Tuesday, July 24, 2007

Random Thoughts

It's been in my mind recently just how reliable classical ideas of structure, drama, and beauty are. We still write drama with Aristotle in mind. When we think of the perfect human form, we often think of Greek sculpture. No matter how post-modern a building gets, its architect still probably worships at the temple of some basic rules about simplicity, proportion and symmetry that somebody worked out 3000 years ago.

What we often forget is that these beautiful sculptures and buildings were once painted gaudy colors. They were dramatic and, to our eyes, probably pretty tacky. It would be blasphemous to color in the robes and skin on an ancient Greek sculpture nowadays. But Greek sculptures as we know them would look unfinished to the very Greeks who made them.

Greek society embraced that riotous joy, that ecstatic worship, that mixture of pleasure, pain and truth, that makes art feel real. Bakhtin called this element the "carnivalic". It's basically the variable element -- the uncontrollable -- that has to be there to make a piece of art resonate with a viewer.

It's easy to see that kind of chaos as directly opposed to the clean lines and graceful economies of classical structure. By the time of Michelangelo, the paint had long since fallen off the sculptures, and the aesthetic itself had changed to one that highlighted the simpler grace of the stone. He didn't paint his sculpture of David.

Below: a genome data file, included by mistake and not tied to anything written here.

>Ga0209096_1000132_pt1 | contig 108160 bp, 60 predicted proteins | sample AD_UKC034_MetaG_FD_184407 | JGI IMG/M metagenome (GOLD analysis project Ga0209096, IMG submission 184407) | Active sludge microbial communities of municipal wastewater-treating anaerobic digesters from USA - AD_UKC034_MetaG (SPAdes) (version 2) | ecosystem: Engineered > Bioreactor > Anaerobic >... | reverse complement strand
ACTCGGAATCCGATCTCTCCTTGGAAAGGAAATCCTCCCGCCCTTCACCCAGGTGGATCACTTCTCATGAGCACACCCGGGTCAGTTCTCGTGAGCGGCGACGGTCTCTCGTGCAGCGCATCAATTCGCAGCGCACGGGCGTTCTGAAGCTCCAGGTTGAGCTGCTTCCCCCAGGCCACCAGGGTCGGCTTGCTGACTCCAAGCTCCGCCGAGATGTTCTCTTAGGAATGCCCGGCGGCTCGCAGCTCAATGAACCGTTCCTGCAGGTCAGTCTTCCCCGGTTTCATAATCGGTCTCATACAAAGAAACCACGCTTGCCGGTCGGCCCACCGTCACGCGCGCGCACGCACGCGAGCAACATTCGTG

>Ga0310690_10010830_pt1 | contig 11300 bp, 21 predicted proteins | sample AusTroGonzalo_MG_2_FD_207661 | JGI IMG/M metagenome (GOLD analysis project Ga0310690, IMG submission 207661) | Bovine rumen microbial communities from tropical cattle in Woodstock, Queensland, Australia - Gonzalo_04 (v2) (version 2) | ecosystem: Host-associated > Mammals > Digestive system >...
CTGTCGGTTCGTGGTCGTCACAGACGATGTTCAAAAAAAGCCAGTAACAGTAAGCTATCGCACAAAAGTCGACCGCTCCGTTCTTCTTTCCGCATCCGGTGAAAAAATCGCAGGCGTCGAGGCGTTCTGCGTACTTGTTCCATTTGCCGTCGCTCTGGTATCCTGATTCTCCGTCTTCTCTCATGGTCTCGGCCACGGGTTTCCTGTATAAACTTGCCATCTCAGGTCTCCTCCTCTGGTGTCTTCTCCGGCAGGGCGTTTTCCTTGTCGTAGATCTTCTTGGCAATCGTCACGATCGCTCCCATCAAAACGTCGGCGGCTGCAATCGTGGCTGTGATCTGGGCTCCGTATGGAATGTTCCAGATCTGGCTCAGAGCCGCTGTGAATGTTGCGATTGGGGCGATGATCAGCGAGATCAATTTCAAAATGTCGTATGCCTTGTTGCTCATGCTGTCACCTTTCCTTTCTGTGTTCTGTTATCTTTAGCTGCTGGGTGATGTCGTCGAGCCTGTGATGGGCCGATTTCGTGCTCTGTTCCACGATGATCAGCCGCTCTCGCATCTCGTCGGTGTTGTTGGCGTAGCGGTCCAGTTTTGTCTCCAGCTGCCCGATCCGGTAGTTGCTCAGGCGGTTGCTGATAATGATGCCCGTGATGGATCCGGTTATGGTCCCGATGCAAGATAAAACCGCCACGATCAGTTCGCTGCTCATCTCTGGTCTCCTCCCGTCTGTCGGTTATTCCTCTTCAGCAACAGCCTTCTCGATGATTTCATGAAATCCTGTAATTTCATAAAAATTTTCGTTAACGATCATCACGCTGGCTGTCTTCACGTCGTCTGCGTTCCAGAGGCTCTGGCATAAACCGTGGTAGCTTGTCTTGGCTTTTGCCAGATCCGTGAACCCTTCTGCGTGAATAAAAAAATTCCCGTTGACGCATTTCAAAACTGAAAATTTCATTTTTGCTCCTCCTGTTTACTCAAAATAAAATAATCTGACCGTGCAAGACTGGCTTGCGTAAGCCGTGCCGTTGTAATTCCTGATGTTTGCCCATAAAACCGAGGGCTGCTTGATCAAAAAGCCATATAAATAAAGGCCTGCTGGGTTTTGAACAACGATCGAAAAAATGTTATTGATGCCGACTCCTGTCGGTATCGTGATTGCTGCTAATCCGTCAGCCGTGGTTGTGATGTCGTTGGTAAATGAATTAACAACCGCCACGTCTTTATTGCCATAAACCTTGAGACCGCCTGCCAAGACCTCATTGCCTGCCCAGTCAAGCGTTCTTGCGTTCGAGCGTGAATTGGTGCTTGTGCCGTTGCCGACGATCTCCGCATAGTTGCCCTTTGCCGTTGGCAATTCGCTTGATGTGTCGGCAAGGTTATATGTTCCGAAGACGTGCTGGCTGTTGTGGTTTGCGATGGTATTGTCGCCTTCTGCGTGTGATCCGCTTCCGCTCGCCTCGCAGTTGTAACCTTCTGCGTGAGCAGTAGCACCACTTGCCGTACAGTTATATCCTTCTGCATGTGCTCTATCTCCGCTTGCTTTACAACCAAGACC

But what if he had? Maybe we'd still be painting our statues. Our solemn, Greek-columned halls of government and industry might come in a variety of colors. And maybe we'd understand that those rules of aesthetics aren't the whole story. They're just HOW you tell the story. They're gorgeous, simple, and communicative -- no matter what you're communicating.

From a screenwriter's perspective, the filmmaker is painting the statue. Their artistic process is creation born of chaos -- or multiple chaoses. The actor's joy translates to meaning on screen. The DP's eye shapes the story, and makes it resonant. The editor finds a way to unify all the performances (the writer's, the director's, the actors') or to at least make them work together.

A screenplay is an unfinished work of art. Yes -- you have to 'finish' it. But we're just the first step in a long, collaborative process. Finishing means inspiring the next step. It means building a structure both stable and flexible enough to stand up to the chaos and joy and beauty that a whole team of filmmakers will bring to it. That's not an easy task. But we have some good teachers.

2 comments:

The Moviequill said...

I always wondered if someone came out of the woods never having read clasic literature, fiction prose, and then was taught the screenplay form, what sort of product he'd produce.

Scriptwrangler said...

I wonder too. Some things about language appear to be in our genes... virtually every language works with a subject-verb-object relationship, for instance. But it's hard to know if the three-act structure works because it hits on something innate or because we've heard stories told that way since birth.

I know a very smart little 6-year-old. She'd been running around playing, yelling, sort of watching the movie on TV, engaging in 42 dramas and intrigues of her own. I asked her what the movie was about, and she spouted it out in clean, clear three-act structure. There's something really basic and powerful here.